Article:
Braided lines are relatively old but have recently reincarnated into a more advanced variant of themselves. Small diameter braided lines are as sturdy as their thicker counterparts and are perfect for big game fishing. However, these lines are highly visible, so it is common to attach a fluorocarbon line to the end of the braid to reduce visibility.
Start working on
Now let’s get to the little things that make capture possible. Tackle is a term that encompasses everything you put on and tie on the line. The basic items you will need are hooks, weights and floats.
The hooks are the very element that stings the fish and allows it to be brought back. It is reasonable to have several hooks in your tackle box because some of them will inevitably be lost in the waters. Also, the size of the hook should match the size of the fish you are trying to catch. There are many types of hooks that all look different but ultimately serve the same purpose.
Weights give you more casting distance and keep your bait underwater. Depending on the size of the hook and bait (or lure), it may be more difficult to cast a line with light tackle attached. The weight makes the set heavier and easier to throw. The heavier the weight, the deeper the hook, so choose them accordingly.
Floats, also known as bobbers, perform the opposite function: they prevent your bait from sinking too deep. Floats also serve as an indicator of when the fish is taking the bait, so it’s hard to overestimate the role they play. Floats can take many shapes: round ones are easier to attach, while elongated ones allow the hook to go deeper in the water.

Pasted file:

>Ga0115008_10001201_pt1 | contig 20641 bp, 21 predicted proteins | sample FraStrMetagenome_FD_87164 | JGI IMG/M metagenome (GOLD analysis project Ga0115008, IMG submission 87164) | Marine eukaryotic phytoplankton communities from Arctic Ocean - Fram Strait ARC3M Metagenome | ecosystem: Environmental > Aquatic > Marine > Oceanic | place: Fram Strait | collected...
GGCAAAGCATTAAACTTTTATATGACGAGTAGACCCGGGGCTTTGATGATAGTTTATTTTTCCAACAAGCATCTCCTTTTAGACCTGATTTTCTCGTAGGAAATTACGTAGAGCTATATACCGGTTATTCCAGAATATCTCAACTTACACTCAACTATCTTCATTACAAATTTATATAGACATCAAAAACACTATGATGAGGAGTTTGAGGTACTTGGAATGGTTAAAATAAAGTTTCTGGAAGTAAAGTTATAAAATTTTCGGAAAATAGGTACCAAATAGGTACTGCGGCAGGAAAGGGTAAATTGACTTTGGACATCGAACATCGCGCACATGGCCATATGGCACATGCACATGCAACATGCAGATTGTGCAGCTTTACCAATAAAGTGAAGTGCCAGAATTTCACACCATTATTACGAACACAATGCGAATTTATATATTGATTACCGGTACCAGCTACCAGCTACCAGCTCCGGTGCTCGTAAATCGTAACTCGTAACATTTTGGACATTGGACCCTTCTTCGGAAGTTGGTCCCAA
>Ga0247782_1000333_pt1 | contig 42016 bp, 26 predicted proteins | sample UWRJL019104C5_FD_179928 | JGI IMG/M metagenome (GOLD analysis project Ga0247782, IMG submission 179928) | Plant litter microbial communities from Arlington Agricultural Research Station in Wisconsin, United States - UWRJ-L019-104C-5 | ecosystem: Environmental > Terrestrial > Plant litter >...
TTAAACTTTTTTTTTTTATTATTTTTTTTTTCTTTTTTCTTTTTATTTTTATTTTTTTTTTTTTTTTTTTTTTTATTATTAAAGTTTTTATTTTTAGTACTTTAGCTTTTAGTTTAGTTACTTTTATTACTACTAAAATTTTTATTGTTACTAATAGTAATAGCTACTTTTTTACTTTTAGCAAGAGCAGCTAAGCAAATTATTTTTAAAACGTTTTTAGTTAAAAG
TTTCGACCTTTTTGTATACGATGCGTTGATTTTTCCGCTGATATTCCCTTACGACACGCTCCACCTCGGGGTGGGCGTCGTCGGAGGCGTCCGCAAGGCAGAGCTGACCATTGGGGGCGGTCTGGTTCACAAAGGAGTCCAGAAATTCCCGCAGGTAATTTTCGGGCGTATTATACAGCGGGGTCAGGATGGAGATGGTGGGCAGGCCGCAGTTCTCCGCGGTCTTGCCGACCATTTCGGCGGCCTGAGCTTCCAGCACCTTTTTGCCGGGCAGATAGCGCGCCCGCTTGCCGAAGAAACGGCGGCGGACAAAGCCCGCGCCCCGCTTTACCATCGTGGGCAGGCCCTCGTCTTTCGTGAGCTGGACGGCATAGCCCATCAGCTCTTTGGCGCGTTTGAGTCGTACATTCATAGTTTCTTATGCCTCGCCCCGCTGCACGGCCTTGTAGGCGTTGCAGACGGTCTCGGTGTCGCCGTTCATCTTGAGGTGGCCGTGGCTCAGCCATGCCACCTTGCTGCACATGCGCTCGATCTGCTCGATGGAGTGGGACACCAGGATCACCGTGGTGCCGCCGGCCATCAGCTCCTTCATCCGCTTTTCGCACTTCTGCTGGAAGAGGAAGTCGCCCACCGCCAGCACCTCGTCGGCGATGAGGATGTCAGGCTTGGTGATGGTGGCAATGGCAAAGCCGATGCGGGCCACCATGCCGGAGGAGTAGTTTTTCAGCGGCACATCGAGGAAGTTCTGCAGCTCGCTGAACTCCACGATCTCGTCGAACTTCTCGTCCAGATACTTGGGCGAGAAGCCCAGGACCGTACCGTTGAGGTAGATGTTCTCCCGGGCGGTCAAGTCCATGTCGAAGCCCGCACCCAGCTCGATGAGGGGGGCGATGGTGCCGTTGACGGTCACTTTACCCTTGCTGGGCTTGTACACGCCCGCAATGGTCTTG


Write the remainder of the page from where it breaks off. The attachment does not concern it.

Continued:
Baits and lures
Your fishing rod is finally finished, it’s time to make the final decision: original or artificial bait? Original bait includes living or dead creatures that are part of your target fish’s diet. Nightcrawlers are the most versatile choice, but as you can imagine, large predatory fish have no interest in this type of bait. On top of that, you have to get new live bait before every fishing trip, which can be a hassle for some anglers. Lures are durable, reusable artificial baits that mimic real creatures. Once you buy several, you can forget about the baits for a while (until they no longer look appetizing or get carried away by a determined scaly overshoot). Lures are designed for different fish and environments: some are more suited to clear waters, while others shine in murky waters.
All of the items mentioned above make up a list of fishing must-haves for every angler. As you can see, they only make one functional fishing rod, but nothing else is “required”, so to speak. You can easily fish in the clothes you want, standing or sitting on a foldable stool, with sunglasses or without – the choice is yours. You can do without some fishing accessories, but there is one thing you can’t live without. Or five of them, as we have already described.